Debating the DRC’s Development

I’ve been reading a lot more about the Democratic Republic of Congo (DRC) recently (more on this to come, I hope). To that end, there has been a fascinating debate in Foreign Affairs about the plight of the DRC. It has been a while since the last time I summarized a development debate, but I think it will be helpful to summarize what is going on here.

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“The Winners Write the History Books”

My high school history teacher always said, “If I meet you in 30 years and you tell me you remember only one thing from my class, I want it to be that ‘the winners write the history books'”.

Here is an interesting graphic recently shared by Chris Blattman and originally displayed in Bloomberg Business:


This graphic reminds me of a passage from one of the most interesting books I’ve read in the past few years, Chuck Klosterman’s “I Wear the Black Hat”:

Everyone knows history is written by the winners, but that cliche misses a crucial detail: Over time, the winners are always the progressives. Conservatism can only win in the short term, because society cannot stop evolving (and social evolution inevitably dovetails with the agenda of those who see change as an abstract positive). It might take seventy years, but it always happens eventually. Serious historians are, almost without exception, self-styled progressives. Radical views–even the awful ones–improve with age.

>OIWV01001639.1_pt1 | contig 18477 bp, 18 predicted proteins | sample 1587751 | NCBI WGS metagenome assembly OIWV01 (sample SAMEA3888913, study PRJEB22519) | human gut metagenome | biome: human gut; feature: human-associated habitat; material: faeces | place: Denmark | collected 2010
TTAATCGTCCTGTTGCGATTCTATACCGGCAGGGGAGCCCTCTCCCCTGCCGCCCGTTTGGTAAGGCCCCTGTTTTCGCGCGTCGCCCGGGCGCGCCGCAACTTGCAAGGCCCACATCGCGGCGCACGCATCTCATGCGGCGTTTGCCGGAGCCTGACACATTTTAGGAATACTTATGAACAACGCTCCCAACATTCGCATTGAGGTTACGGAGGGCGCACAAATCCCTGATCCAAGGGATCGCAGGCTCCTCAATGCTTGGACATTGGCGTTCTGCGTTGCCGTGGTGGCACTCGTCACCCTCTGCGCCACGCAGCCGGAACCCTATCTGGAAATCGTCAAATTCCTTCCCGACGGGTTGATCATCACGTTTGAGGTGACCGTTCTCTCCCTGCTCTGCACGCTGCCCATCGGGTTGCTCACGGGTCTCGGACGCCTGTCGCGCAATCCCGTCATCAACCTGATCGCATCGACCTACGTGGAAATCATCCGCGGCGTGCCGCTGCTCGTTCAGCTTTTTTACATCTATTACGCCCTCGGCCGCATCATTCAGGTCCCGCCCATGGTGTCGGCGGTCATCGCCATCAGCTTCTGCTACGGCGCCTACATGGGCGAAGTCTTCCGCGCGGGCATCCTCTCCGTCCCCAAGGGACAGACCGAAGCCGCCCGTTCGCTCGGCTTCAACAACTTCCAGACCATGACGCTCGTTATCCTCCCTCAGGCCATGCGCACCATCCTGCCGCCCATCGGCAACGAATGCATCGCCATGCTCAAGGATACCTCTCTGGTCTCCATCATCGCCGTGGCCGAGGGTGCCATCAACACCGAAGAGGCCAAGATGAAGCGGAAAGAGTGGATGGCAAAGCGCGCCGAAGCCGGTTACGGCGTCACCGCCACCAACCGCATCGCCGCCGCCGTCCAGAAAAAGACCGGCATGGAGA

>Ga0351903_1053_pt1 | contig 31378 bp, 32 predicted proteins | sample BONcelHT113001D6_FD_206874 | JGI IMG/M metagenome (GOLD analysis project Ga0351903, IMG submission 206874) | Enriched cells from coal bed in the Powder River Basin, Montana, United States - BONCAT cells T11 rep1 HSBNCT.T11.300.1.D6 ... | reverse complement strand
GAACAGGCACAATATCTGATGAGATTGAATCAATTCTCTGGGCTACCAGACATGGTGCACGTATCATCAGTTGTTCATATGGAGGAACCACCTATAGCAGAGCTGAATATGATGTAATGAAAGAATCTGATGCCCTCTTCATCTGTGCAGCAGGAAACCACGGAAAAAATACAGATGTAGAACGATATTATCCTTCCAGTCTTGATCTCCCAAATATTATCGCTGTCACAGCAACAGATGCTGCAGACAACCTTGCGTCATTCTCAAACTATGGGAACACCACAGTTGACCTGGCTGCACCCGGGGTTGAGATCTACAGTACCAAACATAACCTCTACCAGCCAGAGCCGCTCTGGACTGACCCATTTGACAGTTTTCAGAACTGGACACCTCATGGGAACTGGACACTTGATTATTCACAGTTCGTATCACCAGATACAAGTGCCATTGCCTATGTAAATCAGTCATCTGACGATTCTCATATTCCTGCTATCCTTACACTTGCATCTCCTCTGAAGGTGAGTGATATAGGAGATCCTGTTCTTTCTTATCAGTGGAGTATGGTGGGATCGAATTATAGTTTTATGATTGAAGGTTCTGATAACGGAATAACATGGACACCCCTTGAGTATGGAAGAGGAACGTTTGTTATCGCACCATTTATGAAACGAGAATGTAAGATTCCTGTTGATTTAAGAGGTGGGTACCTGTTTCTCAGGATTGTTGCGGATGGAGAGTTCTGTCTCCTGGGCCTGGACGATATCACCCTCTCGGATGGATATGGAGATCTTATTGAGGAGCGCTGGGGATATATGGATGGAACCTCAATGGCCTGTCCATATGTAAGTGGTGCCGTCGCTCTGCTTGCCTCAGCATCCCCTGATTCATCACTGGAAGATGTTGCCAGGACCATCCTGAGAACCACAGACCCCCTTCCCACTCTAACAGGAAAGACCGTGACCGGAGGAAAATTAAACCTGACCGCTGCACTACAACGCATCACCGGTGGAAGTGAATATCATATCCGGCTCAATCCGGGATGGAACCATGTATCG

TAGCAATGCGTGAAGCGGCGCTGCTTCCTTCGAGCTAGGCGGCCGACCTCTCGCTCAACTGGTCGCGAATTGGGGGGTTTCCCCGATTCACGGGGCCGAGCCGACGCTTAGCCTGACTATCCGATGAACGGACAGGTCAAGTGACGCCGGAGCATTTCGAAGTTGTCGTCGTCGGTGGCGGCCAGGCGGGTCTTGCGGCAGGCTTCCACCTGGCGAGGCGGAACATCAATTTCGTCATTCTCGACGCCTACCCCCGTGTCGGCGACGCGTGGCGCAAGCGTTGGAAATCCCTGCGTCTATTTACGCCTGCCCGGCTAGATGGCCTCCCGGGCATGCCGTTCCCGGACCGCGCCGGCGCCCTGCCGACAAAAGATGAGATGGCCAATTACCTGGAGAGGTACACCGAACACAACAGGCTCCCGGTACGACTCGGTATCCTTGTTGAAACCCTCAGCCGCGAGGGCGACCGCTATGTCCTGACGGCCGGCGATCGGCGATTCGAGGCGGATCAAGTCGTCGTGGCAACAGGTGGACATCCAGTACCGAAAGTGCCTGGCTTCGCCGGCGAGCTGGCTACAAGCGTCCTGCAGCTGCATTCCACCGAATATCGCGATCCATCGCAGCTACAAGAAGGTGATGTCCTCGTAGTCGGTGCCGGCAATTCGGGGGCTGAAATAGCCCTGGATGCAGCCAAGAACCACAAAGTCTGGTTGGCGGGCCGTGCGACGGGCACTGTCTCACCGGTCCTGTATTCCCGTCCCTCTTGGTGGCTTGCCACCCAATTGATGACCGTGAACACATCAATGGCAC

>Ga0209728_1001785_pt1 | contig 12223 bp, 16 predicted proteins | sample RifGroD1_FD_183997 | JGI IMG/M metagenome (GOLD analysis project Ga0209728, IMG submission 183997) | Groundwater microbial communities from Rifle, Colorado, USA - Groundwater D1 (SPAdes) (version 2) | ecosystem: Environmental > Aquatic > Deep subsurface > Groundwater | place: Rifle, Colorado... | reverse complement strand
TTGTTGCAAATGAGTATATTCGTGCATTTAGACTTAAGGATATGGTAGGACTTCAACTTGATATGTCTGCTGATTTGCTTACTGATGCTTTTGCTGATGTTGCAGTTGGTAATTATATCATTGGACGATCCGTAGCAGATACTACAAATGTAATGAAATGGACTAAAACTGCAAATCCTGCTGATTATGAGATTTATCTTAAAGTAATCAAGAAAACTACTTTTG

Needless to say, I will always remember this cliched association between winners and writers. Cheers Mr. Berg!

Rwanda 20 Years

It has been 20 years since the start of perhaps 100 of history’s darkest days. I was only 3 at the time, hopelessly unaware of world events. Over the weekend I mentioned to a collogue here in Kenya that Monday is the 20 year “anniversary” of the Rwandan Genocide. He, being much older than I, remembers the events more clearly, responded, “Has it really been 20 years already!? It seems like it was yesterday.”

If this is the response of a Kenyan whose has a more or less indirect connection to the events in Rwanda, think about how heavily this history must weigh on Rwandans who lived through the genocide. Rwandans who, perhaps, participated in the tragic events and Rwandans who, perhaps, lost loved ones during those 100 fateful days.

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